Study Guide

James K. Lewis in M.C. Higgins, the Great

By Virginia Hamilton

James K. Lewis

James is one of those supporting characters who becomes significant because he's a truth-teller. He's not as bold as Lurhetta Outlaw (more on her elsewhere in this section), but he similarly refuses to back down from his truth. In his case, the truth also happens to be reality: That spoil-heap will crash down on the Higgins family if they don't leave soon.

Here's how he handles telling that truth to Jones, who really doesn't want to hear it:

James Lewis raced one hand through his crisp, graying hair, as though his scalp itched. He cleared his throat. "I don't believe it will slide all the way," he said cautiously. "The grade of that slope will be too steep." And then, politely: "I'm afraid there will be a momentum and a pressure that will bring it all crashing down." And then he folded his hands, looking worriedly at Jones. (6.118)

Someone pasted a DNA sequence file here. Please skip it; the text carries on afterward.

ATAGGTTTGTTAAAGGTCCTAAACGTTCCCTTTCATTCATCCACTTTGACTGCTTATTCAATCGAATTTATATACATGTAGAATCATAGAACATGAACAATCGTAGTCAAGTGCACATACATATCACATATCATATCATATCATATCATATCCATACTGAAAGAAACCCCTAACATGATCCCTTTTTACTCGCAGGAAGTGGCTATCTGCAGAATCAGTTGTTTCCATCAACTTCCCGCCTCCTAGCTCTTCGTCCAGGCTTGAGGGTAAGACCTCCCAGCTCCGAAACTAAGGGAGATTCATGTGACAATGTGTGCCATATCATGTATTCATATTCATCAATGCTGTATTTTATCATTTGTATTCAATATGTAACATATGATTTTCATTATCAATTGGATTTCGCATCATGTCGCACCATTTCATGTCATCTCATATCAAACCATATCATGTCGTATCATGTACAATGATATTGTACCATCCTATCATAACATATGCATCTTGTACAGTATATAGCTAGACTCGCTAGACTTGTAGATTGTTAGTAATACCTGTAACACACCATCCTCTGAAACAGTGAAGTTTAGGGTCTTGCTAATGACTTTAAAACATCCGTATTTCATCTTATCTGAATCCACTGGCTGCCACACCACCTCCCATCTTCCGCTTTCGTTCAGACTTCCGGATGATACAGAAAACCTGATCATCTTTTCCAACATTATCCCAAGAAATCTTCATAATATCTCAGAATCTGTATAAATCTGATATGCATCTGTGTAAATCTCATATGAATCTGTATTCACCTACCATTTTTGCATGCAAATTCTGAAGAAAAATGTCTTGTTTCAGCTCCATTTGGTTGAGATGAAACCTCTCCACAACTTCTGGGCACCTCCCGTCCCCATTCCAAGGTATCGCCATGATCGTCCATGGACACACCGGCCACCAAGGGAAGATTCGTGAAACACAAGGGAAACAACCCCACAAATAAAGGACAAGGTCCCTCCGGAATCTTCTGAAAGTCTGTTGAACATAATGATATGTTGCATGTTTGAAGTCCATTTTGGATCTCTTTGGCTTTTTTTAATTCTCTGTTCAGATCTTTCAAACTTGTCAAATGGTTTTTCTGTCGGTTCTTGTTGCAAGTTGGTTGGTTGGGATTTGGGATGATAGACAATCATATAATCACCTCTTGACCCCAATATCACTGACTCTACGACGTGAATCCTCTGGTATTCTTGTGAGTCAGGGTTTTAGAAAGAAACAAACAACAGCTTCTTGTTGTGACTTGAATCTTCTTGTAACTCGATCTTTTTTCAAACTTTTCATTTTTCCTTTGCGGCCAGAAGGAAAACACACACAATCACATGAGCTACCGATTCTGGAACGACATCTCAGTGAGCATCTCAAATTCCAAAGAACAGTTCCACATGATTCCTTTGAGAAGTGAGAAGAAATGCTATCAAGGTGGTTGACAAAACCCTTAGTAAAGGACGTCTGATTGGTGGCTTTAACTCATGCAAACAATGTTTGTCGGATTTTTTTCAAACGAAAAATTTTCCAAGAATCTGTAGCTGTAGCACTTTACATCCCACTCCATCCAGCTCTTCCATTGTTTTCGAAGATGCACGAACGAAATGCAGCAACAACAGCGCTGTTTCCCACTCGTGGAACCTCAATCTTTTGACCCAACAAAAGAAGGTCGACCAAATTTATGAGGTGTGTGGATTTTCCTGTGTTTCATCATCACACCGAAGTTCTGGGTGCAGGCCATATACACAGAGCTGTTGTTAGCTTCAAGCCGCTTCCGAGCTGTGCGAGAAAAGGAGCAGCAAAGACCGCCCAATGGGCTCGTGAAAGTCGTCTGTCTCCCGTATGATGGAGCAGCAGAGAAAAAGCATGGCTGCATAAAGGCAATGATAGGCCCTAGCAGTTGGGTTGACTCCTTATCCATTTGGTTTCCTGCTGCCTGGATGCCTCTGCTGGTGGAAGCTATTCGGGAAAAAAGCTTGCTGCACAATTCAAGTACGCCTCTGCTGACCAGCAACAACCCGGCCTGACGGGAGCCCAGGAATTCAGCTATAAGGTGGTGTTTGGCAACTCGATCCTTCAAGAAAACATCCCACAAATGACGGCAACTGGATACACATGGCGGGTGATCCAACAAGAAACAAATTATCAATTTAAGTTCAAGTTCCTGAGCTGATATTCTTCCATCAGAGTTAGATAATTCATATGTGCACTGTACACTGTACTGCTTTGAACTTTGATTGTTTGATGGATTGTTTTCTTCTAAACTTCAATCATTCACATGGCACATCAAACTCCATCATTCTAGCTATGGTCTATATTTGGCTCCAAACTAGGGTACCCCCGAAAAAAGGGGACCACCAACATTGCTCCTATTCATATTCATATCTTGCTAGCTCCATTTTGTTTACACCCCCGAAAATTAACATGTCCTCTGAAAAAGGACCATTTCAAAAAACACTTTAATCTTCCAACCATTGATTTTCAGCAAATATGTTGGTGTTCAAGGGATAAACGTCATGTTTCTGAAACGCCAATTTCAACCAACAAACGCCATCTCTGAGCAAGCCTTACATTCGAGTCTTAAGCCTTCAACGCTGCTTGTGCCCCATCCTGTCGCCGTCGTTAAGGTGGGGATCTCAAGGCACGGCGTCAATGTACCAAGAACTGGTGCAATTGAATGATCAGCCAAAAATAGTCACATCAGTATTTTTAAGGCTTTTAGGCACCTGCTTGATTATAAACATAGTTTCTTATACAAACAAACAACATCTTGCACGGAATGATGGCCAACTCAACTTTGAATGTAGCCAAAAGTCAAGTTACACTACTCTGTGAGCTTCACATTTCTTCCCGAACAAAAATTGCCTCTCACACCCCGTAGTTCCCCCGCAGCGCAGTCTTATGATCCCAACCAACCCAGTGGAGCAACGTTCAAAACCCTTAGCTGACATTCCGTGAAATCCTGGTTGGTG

Sure, Jones still won't listen to him, but M.C. does. That's because James speaks with reason (not to mention, it doesn't hurt that he's just a really nice, polite person).

In fact, he's pretty much the opposite of Jones. James is reasonable, humble (he's "just a collector" (6.46)), and kind. That kind of makes Jones look bad, doesn't it? But that's what a supporting character is supposed to do: bring other characters' qualities into broad daylight.

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